Cambridge researchers have combined their expertise in the history of art, visual literacy and how works of art were made to throw new light on medieval and early Renaissance art.
It had previously been thought, for example, that illuminated manuscripts were a ‘fringe’ art form, produced by monks with little connection to the Renaissance panels and frescoes created by professional artists. This research challenged these misconceptions and showed how materials and expertise were widely shared across different art forms.
This work has also led to an increased public understanding of medieval and Renaissance cultures, and stimulated the creativity of large numbers of children, young people and adults. Through exhibitions and public engagement programmes, the team’s discoveries have been shared with more than 130,000 visitors to the Fitzwilliam Museum.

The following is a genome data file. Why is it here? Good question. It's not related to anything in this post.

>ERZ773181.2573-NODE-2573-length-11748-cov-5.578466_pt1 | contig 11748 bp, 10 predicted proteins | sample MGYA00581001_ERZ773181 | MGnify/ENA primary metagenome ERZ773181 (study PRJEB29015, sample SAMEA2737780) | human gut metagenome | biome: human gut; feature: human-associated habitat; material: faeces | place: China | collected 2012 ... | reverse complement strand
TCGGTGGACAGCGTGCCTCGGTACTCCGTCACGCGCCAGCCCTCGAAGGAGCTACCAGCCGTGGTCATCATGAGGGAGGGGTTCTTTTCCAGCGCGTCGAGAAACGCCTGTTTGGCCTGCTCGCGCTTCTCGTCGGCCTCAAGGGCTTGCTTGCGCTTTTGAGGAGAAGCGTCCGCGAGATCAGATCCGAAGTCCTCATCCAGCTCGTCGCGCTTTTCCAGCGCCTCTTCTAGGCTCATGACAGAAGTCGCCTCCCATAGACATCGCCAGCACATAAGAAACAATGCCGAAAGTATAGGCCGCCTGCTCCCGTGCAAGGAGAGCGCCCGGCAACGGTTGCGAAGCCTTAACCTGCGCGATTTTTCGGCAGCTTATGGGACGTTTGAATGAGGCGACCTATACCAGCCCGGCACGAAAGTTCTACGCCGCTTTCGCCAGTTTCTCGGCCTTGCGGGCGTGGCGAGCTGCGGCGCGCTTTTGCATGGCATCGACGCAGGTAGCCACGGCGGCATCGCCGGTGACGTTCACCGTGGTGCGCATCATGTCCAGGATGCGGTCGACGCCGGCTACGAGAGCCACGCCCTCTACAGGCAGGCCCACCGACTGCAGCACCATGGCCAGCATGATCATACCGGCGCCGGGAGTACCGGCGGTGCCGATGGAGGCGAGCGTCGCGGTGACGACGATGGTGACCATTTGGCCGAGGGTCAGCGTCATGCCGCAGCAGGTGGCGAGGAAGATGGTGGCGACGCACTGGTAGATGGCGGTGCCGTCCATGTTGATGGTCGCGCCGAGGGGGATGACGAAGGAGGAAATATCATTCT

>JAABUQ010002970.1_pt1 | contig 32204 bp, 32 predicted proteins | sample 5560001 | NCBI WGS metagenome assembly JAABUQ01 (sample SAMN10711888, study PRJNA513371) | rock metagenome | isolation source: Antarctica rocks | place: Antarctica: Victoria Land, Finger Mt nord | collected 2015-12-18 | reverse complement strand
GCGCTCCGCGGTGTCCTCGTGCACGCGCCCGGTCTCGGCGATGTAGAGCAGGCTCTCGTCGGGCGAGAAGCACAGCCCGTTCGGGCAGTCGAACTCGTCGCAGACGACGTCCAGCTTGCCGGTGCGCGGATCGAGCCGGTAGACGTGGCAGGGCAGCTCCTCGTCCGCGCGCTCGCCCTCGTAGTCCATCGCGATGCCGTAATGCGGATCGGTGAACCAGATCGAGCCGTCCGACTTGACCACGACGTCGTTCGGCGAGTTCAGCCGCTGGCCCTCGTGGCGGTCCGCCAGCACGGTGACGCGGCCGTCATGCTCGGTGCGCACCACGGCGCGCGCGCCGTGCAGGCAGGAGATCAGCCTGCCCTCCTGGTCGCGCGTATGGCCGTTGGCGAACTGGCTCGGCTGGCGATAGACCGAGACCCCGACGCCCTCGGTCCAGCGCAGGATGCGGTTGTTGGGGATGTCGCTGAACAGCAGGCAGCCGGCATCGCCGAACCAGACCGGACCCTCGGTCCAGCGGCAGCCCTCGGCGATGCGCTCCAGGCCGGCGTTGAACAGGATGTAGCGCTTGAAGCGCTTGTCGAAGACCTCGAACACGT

The researchers also developed training programmes, displays and digital resources for teachers to help them develop their knowledge, skills and confidence in teaching art and design, and in working with museum collections. Through the Inspire network of 40 schools, 3,800 primary school pupils engaged with art history, science, materials, artistic processes and techniques, and created their own art.
“[The COLOUR exhibition] blows apart cliches about illuminated books and the medieval world that created them.”– The Guardian